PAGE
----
How a free two minute test could save your life: an online questionnaire calculates the age and health of your heart



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How a free two minute test could save your life: an online questionnaire calculates the age and health of your heart

  • The Heart Foundation has launched an online calculator to test the age of one's heart
  • New Online Tool Helps Australians Understand Risk of Heart Attack or Stroke
  • The higher your heart age compared to your actual age, the higher your risk
  • Factors include high blood pressure and cholesterol levels and little exercise

Kylie Stevens for Daily Mail Australia

A new free two-minute test could save your life.

The Heart Foundation has launched an online calculator to help Australians between the ages of 35 and 75 to check the extent to which their "heart age" compares to their actual age.

Launched on Sunday, the new online tool helps people understand their risk of heart attack or stroke by answering a few quick questions to compare their "heart age" to their actual age.

The Heart Age Calculator is a free two minute test that anyone can go online.

Australians are invited to discover how their "age of heart" reduces the risk of heart disease, Australia's deadliest (stock image)

Australians are invited to discover how their "age of heart" reduces the risk of heart disease, Australia's deadliest (stock image)

Australians are invited to discover how their "age of heart" reduces the risk of heart disease, Australia's deadliest (stock image)

The online test asks questions about age, sex, smoking and diabetes status, body mass index, blood pressure and if they take medication, the rate of cholesterol and family history of heart attack / stroke.

Responses are then calculated to determine if your heart age is greater than, equal to or less than your actual age.

You can also ask to receive your full report on your heart age.

The online tool has been launched in the fight against heart disease, the most deadly in Australia.

According to the Australian Bureau of Statistics in 2017, an average of 21 Australians die each day from a heart attack and 22 a day following a stroke.

"Alarmingly, one in five Australians aged 45 to 74 years old has a moderate to high risk of heart attack and stroke in the next five years," said the Heart Foundation's Chief Medical Advisor. , Professor Garry Jennings.

The new heart age calculator is a free online test that takes two minutes.

The new heart age calculator is a free online test that takes two minutes.

The new heart age calculator is a free online test that takes two minutes.

"The higher your heart age compared to your actual age, the higher your risk of heart attack or stroke. If your heart age is higher than your actual age, we advise you to make an appointment with your doctor for a cardiac checkup. & # 39;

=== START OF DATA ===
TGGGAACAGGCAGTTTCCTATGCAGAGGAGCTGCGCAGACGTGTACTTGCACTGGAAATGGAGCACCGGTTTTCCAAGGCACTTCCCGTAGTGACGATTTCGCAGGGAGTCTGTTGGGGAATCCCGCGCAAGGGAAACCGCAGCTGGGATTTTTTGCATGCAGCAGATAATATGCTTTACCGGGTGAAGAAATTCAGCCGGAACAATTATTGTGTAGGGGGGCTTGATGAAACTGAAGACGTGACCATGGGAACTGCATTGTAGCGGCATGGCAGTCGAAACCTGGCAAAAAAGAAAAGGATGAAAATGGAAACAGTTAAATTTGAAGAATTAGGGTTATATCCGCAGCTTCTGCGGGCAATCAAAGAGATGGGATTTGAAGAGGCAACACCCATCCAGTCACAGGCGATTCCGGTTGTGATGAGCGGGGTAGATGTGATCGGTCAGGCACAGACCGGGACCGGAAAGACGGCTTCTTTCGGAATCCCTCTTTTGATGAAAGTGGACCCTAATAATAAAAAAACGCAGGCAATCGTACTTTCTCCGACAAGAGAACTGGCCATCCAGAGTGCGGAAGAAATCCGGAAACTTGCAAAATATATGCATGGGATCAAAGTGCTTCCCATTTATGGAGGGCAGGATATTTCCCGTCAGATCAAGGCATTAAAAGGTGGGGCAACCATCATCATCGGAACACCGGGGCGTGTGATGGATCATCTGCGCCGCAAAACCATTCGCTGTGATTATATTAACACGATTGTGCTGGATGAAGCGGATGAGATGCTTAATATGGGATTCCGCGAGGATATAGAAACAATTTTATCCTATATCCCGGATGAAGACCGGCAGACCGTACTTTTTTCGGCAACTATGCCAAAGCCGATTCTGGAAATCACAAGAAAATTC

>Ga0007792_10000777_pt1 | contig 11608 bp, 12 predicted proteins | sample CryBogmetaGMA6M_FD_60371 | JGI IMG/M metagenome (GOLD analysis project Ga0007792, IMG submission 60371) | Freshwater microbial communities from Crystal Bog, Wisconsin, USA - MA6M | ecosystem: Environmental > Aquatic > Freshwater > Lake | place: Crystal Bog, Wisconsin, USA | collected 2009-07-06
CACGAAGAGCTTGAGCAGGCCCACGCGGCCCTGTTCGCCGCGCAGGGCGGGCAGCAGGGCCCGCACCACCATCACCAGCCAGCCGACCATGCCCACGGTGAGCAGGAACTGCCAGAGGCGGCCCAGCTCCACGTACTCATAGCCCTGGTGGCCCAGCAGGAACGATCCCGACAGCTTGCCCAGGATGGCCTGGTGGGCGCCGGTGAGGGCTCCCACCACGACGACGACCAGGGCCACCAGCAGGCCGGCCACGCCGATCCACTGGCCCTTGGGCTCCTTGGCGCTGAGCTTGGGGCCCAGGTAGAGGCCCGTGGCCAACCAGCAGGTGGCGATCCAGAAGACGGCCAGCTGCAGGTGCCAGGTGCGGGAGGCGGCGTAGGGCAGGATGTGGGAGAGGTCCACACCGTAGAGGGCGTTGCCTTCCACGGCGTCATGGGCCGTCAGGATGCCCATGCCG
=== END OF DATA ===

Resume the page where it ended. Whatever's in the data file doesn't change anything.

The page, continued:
According to Professor Jennings, nearly 40% of Australians aged 18 and over have at least three risk factors.

Hypertension and cholesterol are the main factors.

Overweight, diabetes, family history, smoking, lack of exercise and some medications are some of the other factors.

The Heart Foundation's Chief Medical Advisor, Professor Garry Jennings (pictured), encourages people to reduce their risk of heart attack.

The Heart Foundation's Chief Medical Advisor, Professor Garry Jennings (pictured), encourages people to reduce their risk of heart attack.

The Heart Foundation's Chief Medical Advisor, Professor Garry Jennings (pictured), encourages people to reduce their risk of heart attack.

"These conditions often have no obvious symptoms, but they can be a time bomb for people's heart health," said Professor Jennings.

"Too few people understand the significant impact of these risks on the health of their hearts."

Australians aged 45 and over are advised to consult their GP for a regular cardiac checkup.

The Heart Institute's new free two-minute test (photo) could save your life

The Heart Institute's new free two-minute test (photo) could save your life

The Heart Institute's new free two-minute test (photo) could save your life

People of Aboriginal and Torres Strait Islander descent are at higher risk and should have regular heart health screening at the age of 35.

People can reduce their risk of heart disease and their age for the heart by adopting a healthy and balanced diet, giving up smoking and doing at least two and a half hours of moderate physical activity a week.

"There is no single cause for heart disease, but the more risk factors you have, the more likely you are to get it, and these risks only increase with the risk." Age, "said Professor Jennings.

To test your heart health, click here.

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